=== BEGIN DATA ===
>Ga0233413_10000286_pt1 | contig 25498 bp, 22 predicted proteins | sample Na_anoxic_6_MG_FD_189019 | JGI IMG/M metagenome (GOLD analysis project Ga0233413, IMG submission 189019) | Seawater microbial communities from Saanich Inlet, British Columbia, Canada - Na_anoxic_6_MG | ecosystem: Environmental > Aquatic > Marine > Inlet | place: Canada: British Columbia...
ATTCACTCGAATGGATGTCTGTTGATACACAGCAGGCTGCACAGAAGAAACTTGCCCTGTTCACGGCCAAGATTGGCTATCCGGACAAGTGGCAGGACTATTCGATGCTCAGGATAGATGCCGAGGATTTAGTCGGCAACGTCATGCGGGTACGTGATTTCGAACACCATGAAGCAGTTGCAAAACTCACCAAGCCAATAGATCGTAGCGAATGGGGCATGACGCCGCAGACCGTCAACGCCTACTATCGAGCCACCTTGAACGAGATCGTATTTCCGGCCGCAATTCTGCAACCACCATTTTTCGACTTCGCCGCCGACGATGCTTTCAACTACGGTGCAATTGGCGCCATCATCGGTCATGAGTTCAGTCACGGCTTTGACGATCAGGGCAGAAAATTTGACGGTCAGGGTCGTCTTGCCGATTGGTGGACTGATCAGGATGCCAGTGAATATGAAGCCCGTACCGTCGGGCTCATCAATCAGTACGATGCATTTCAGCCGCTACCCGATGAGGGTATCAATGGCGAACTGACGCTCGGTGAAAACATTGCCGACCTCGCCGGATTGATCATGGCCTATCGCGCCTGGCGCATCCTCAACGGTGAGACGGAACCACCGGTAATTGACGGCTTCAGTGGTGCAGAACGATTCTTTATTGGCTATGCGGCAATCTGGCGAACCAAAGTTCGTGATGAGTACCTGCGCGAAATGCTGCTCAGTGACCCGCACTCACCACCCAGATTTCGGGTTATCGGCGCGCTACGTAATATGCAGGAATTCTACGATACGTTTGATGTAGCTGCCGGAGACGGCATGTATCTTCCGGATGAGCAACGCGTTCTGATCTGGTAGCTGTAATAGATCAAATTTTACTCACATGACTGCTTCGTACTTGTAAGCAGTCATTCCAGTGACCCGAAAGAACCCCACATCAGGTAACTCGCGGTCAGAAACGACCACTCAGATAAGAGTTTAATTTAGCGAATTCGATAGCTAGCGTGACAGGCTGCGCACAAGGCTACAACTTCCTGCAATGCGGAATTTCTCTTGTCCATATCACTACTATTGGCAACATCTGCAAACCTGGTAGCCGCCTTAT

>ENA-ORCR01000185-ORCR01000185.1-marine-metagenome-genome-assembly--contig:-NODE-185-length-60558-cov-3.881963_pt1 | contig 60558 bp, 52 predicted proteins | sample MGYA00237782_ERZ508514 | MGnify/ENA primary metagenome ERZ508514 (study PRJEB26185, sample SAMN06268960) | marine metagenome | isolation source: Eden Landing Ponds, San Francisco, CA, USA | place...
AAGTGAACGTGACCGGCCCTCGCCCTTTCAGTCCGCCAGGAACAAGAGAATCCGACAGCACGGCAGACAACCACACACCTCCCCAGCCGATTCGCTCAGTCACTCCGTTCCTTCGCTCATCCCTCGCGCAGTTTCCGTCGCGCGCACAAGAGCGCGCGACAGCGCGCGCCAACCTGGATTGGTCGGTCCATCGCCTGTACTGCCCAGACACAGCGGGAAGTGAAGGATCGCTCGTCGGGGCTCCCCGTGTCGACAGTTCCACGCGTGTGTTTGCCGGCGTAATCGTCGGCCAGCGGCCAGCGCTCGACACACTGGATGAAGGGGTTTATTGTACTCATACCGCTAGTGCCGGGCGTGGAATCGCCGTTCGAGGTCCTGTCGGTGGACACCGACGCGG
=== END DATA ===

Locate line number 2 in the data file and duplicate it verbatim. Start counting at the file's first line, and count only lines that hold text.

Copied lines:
ATTCACTCGAATGGATGTCTGTTGATACACAGCAGGCTGCACAGAAGAAACTTGCCCTGTTCACGGCCAAGATTGGCTATCCGGACAAGTGGCAGGACTATTCGATGCTCAGGATAGATGCCGAGGATTTAGTCGGCAACGTCATGCGGGTACGTGATTTCGAACACCATGAAGCAGTTGCAAAACTCACCAAGCCAATAGATCGTAGCGAATGGGGCATGACGCCGCAGACCGTCAACGCCTACTATCGAGCCACCTTGAACGAGATCGTATTTCCGGCCGCAATTCTGCAACCACCATTTTTCGACTTCGCCGCCGACGATGCTTTCAACTACGGTGCAATTGGCGCCATCATCGGTCATGAGTTCAGTCACGGCTTTGACGATCAGGGCAGAAAATTTGACGGTCAGGGTCGTCTTGCCGATTGGTGGACTGATCAGGATGCCAGTGAATATGAAGCCCGTACCGTCGGGCTCATCAATCAGTACGATGCATTTCAGCCGCTACCCGATGAGGGTATCAATGGCGAACTGACGCTCGGTGAAAACATTGCCGACCTCGCCGGATTGATCATGGCCTATCGCGCCTGGCGCATCCTCAACGGTGAGACGGAACCACCGGTAATTGACGGCTTCAGTGGTGCAGAACGATTCTTTATTGGCTATGCGGCAATCTGGCGAACCAAAGTTCGTGATGAGTACCTGCGCGAAATGCTGCTCAGTGACCCGCACTCACCACCCAGATTTCGGGTTATCGGCGCGCTACGTAATATGCAGGAATTCTACGATACGTTTGATGTAGCTGCCGGAGACGGCATGTATCTTCCGGATGAGCAACGCGTTCTGATCTGGTAGCTGTAATAGATCAAATTTTACTCACATGACTGCTTCGTACTTGTAAGCAGTCATTCCAGTGACCCGAAAGAACCCCACATCAGGTAACTCGCGGTCAGAAACGACCACTCAGATAAGAGTTTAATTTAGCGAATTCGATAGCTAGCGTGACAGGCTGCGCACAAGGCTACAACTTCCTGCAATGCGGAATTTCTCTTGTCCATATCACTACTATTGGCAACATCTGCAAACCTGGTAGCCGCCTTAT